On 16 January, the Task Force strikes covered Hong Kong, Canton, and Hainan.  Hornet’s Air Group was assigned shipping, docks, and airfields in and about Hong Kong.  Strikes on the docks and shipyards were successful.  Three ships were burned and much damage done to the docks at Taikoo shipyards, Kowloon and Cosmopolitan Dockyards at Kowloon, and the Royal Navy Yard at Hong Kong were heavily hit.  But the results of the strikes against ships anchored in Hong Kong Harbor were not commensurate with the effort expended or the losses.  A combination of cramped terrain, intense and concentrated A/A (my guess anti-aircraft) and water too shallow for proper torpedo runs all contributed to the unsatisfactory outcome.  Hornet lost 2 fighters and on torpedo with all personnel.  Photos showed 2 large oilers in Hong Kong Harbor damaged by the attack, one moored at the Royal Navy Yard.  Planes on Kai Tak field were strafed, and the Texaco Oil Tank at Kowloon was burned.

24208-050-01C640E2

Task Force 38 Air strike on Hong Kong 16 Jan 1945

Task Force 38 Air strike on Hong Kong 16 Jan 1945

Kowloon 1945

Kowloon 1945

 

January 17 – 21, 1945

From the war diary found on the website, Fold3:

For the next four days, the Task Force cruised the South China Sea, fueled, flew extensive searches, but conducted no effective operations.  On the night of 20 January, the Luzon Straits were transited again, this time on a northeasterly course.  The CAP’s of the two other Task Groups accounted for 12 bogies destroyed during the transit, again all appearing to be ferry planes.  Strikes on Formosa were ordered for the following morning.

Formosa, particularly Takao, Tainan, Pescadores area (see map at beginning of post), was by this time a familiar target for Hornet’s fliers.  Shipping was not plentiful, but there were targets in Takao, Toshien, and Pescadores Harbors.  Two destroyers were hit (one fresh out of dry dock at the naval base at Mako Ko, Pescadores), and three large oilers, 5 medium freighters damaged at Takao and Toshion.  Three airborne fighters were destroyed, and upward of 60 destroyed or damaged on the ground.  Enemy rolling stock was reduced by three more locomotives.  The weather was favorable for once, and there were no losses to Hornet’s Air Group.  The day was marked, however, by the only real enemy attack on the force during the entire operation.  Shortly after noon, with hardly any warning from radar, CTG 38.3 reported his Task Group under attack.  No planes got as far as Task Group 38.2, 10 miles distance, but in all, 28 planes were counted in the two main raids which came in.  Of these, 22 were splashed, 20 by CAP and 2 by ships A/A.  Hornet remained at General Quarters for several hours, but all strikes were launched on schedule.  Task Group 38.2 CAP did not encounter any enemy planes.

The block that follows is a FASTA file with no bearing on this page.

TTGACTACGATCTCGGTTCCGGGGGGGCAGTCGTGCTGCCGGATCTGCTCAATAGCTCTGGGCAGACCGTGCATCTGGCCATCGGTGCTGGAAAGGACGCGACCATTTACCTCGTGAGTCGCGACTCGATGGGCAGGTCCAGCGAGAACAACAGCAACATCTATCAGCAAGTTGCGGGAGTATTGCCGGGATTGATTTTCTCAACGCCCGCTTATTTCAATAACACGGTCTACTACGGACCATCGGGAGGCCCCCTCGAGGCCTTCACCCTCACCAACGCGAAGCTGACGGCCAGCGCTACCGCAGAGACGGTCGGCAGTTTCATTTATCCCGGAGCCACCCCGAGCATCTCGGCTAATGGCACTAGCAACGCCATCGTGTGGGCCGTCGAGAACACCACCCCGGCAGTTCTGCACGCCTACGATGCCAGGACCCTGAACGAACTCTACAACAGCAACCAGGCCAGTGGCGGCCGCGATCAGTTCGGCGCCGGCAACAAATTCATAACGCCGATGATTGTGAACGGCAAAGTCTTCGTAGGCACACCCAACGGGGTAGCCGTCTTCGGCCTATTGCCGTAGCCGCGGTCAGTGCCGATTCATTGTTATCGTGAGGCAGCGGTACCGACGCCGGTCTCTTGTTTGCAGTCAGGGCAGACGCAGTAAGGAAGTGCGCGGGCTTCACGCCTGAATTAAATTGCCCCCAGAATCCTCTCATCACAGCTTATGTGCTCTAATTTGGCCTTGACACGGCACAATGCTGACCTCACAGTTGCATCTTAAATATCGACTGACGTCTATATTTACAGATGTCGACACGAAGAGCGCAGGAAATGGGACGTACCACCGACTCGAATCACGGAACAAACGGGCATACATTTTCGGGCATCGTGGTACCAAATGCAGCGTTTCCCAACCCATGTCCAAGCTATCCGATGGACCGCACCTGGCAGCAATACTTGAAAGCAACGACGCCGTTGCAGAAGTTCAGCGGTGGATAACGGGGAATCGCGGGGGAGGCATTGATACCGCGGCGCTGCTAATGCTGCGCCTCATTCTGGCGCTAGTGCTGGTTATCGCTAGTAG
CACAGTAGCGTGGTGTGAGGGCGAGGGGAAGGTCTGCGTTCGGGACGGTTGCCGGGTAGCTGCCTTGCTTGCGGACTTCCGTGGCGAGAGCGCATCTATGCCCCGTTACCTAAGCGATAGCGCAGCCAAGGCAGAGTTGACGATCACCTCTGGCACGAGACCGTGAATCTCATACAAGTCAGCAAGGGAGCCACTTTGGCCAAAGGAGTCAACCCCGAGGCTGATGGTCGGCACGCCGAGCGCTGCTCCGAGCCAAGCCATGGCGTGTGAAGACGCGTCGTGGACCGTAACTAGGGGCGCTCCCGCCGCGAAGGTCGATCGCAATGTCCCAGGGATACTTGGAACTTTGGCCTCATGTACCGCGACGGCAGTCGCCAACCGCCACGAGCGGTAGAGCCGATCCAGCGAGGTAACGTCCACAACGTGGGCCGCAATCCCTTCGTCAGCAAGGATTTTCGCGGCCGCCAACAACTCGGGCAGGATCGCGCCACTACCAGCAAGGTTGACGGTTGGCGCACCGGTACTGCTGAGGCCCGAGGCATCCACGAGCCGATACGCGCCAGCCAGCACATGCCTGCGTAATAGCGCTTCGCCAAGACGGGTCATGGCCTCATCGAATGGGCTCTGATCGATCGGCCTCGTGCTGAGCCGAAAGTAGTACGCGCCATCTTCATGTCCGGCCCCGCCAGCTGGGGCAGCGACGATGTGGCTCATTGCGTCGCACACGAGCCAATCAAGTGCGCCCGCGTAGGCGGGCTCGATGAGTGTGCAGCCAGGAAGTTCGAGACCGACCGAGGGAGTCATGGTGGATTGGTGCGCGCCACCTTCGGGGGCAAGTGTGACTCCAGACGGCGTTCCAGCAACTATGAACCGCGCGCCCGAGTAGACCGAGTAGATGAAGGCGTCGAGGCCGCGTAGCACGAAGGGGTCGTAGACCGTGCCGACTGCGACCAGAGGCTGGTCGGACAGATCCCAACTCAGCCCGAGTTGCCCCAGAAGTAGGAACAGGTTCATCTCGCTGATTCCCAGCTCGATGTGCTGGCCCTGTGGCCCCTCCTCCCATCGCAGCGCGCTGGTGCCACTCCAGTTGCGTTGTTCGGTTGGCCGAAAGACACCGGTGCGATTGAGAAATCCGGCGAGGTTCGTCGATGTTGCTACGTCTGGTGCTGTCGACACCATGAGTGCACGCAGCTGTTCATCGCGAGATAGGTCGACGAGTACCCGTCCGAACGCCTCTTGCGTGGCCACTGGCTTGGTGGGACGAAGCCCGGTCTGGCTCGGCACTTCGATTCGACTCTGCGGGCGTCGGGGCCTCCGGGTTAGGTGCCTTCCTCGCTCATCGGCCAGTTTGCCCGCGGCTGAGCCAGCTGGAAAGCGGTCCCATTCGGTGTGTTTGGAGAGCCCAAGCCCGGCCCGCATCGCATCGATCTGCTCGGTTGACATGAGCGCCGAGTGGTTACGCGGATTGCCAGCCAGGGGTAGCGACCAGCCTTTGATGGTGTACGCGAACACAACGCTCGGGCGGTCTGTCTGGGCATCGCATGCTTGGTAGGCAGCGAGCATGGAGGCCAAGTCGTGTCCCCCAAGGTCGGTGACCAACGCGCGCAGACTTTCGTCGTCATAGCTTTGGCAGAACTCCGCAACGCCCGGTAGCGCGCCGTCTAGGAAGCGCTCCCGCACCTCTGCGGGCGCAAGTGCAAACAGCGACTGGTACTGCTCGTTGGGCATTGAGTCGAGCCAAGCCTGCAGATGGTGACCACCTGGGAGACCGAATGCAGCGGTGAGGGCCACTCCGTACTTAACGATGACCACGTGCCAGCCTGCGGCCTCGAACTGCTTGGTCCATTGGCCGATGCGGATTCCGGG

January 22 – 31, 1945

From the war diary found on the website, Fold3:

The last strike of the cruise was against Okinawa, on 22 January.  The mission was primarily photographic, and there were very few respectable strafing or bombing targets.  A few luggers and fishing boats were fired by strafing, several old looking planes bombed, rocketed, and strafed on Yontan, and Le Shima fields, and various buildings and trucks destroyed.  But in general the day was unproductive and uneventful.  Machinato and Yonabaru fields assigned to Hornet, were completely negative.  The target also clouded up in the afternoon, and photographic results were impaired.  The Okinawa strike ended offensive air operations for the cruise.  It has been a long and intense period for the Air Group, made more difficult by continuous bad weather.  All hands were ready to return to Ulithi for replenishment, which was ordered on 23 January

 

A mix of Hellcats. Flat windscreen F6F-5's and round windscreen -3's from VF-11 on Hornet, late January 1945, launching for strikes against Formosa.

A mix of Hellcats. Flat windscreen F6F-5’s and round windscreen -3’s from VF-11 on Hornet, late January 1945, launching for strikes against Formosa.

Hornet and Independence (CVL-22) together, Jan. 25, 1945, as seen from Enterprise (CV-6). National Naval Aviation Museum, photo # 1996.488.245.010. Robert L. Lawson Photograph Collection.

Hornet and Independence (CVL-22) together, Jan. 25, 1945, as seen from Enterprise (CV-6).
National Naval Aviation Museum, photo # 1996.488.245.010. Robert L. Lawson Photograph Collection.

CV-12-USS-Hornet-II-1945-01

USS Hornet (CV-12), January 22, 1945

Check back next time for the Battle of Iwo Jima (February – March 1945).

John T. Ryan US Navy

John T. Ryan US Navy

The world is still at war and my father, Seaman First Class, John Thomas Ryan is still serving on the USS Hornet (CV-12).

A VF-11 F6F getting a wave off while another Hellcat taxies out of the way, Dec. 1944 on USS Hornet (CV-12).

A VF-11 F6F getting a wave off while another Hellcat taxies out of the way, Dec. 1944 on USS Hornet (CV-12).

The famous "Murderers Row" at Ulithi lagoon, December 1944, as seen from USS Wasp (CV-18): USS Yorktown (CV-10), USS Hornet (CV-12), and USS Hancock (CV-19).

The famous “Murderers Row” at Ulithi lagoon, December 1944, as seen from USS Wasp (CV-18): USS Yorktown (CV-10), USS Hornet (CV-12), and USS Hancock (CV-19).

The ship’s log did not specifically mention this; however according to Wikipedia, in the months following the Battle Leyte Gulf, Hornet attacked enemy shipping and airfields throughout the Philippines. This included participation in a raid that destroyed an entire Japanese convoy in Ormoc Bay.

The Battle of Ormoc Bay was a series of air-sea battles between Imperial Japan and the United States in the Camotes Sea in the Philippines from 11 November-21 December 1944, part of the Battle of Leyte in the Pacific campaign of World War II. The battles resulted from Japanese operations to reinforce and resupply their forces on Leyte and U.S. attempts to interdict them.